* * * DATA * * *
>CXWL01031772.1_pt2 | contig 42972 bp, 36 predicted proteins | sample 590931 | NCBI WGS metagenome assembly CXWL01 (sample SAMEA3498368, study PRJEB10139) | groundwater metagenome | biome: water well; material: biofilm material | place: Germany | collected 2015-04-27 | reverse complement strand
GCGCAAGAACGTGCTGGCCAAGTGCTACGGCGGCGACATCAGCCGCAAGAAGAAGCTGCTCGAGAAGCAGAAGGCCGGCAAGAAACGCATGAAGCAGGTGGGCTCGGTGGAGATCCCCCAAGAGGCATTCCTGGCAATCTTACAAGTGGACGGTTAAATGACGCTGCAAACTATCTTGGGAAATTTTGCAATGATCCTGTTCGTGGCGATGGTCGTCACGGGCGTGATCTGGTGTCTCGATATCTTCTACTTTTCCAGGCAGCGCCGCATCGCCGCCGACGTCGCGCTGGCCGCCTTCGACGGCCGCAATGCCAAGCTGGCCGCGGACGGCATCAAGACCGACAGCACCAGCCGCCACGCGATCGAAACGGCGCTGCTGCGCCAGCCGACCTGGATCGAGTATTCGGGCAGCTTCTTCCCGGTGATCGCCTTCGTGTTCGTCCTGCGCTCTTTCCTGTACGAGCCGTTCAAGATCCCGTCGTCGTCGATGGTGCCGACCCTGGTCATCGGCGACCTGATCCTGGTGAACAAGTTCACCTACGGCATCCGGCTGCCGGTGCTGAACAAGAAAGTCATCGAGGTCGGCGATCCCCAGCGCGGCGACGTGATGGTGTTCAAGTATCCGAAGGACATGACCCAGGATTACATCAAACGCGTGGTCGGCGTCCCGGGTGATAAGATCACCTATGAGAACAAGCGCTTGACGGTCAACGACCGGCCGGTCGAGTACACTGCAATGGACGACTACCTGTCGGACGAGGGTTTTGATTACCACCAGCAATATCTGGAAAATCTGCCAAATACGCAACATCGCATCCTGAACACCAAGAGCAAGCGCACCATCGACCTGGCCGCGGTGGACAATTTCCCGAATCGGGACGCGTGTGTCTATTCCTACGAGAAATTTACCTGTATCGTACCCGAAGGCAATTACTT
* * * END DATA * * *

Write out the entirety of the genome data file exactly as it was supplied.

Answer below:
>CXWL01031772.1_pt2 | contig 42972 bp, 36 predicted proteins | sample 590931 | NCBI WGS metagenome assembly CXWL01 (sample SAMEA3498368, study PRJEB10139) | groundwater metagenome | biome: water well; material: biofilm material | place: Germany | collected 2015-04-27 | reverse complement strand
GCGCAAGAACGTGCTGGCCAAGTGCTACGGCGGCGACATCAGCCGCAAGAAGAAGCTGCTCGAGAAGCAGAAGGCCGGCAAGAAACGCATGAAGCAGGTGGGCTCGGTGGAGATCCCCCAAGAGGCATTCCTGGCAATCTTACAAGTGGACGGTTAAATGACGCTGCAAACTATCTTGGGAAATTTTGCAATGATCCTGTTCGTGGCGATGGTCGTCACGGGCGTGATCTGGTGTCTCGATATCTTCTACTTTTCCAGGCAGCGCCGCATCGCCGCCGACGTCGCGCTGGCCGCCTTCGACGGCCGCAATGCCAAGCTGGCCGCGGACGGCATCAAGACCGACAGCACCAGCCGCCACGCGATCGAAACGGCGCTGCTGCGCCAGCCGACCTGGATCGAGTATTCGGGCAGCTTCTTCCCGGTGATCGCCTTCGTGTTCGTCCTGCGCTCTTTCCTGTACGAGCCGTTCAAGATCCCGTCGTCGTCGATGGTGCCGACCCTGGTCATCGGCGACCTGATCCTGGTGAACAAGTTCACCTACGGCATCCGGCTGCCGGTGCTGAACAAGAAAGTCATCGAGGTCGGCGATCCCCAGCGCGGCGACGTGATGGTGTTCAAGTATCCGAAGGACATGACCCAGGATTACATCAAACGCGTGGTCGGCGTCCCGGGTGATAAGATCACCTATGAGAACAAGCGCTTGACGGTCAACGACCGGCCGGTCGAGTACACTGCAATGGACGACTACCTGTCGGACGAGGGTTTTGATTACCACCAGCAATATCTGGAAAATCTGCCAAATACGCAACATCGCATCCTGAACACCAAGAGCAAGCGCACCATCGACCTGGCCGCGGTGGACAATTTCCCGAATCGGGACGCGTGTGTCTATTCCTACGAGAAATTTACCTGTATCGTACCCGAAGGCAATTACTT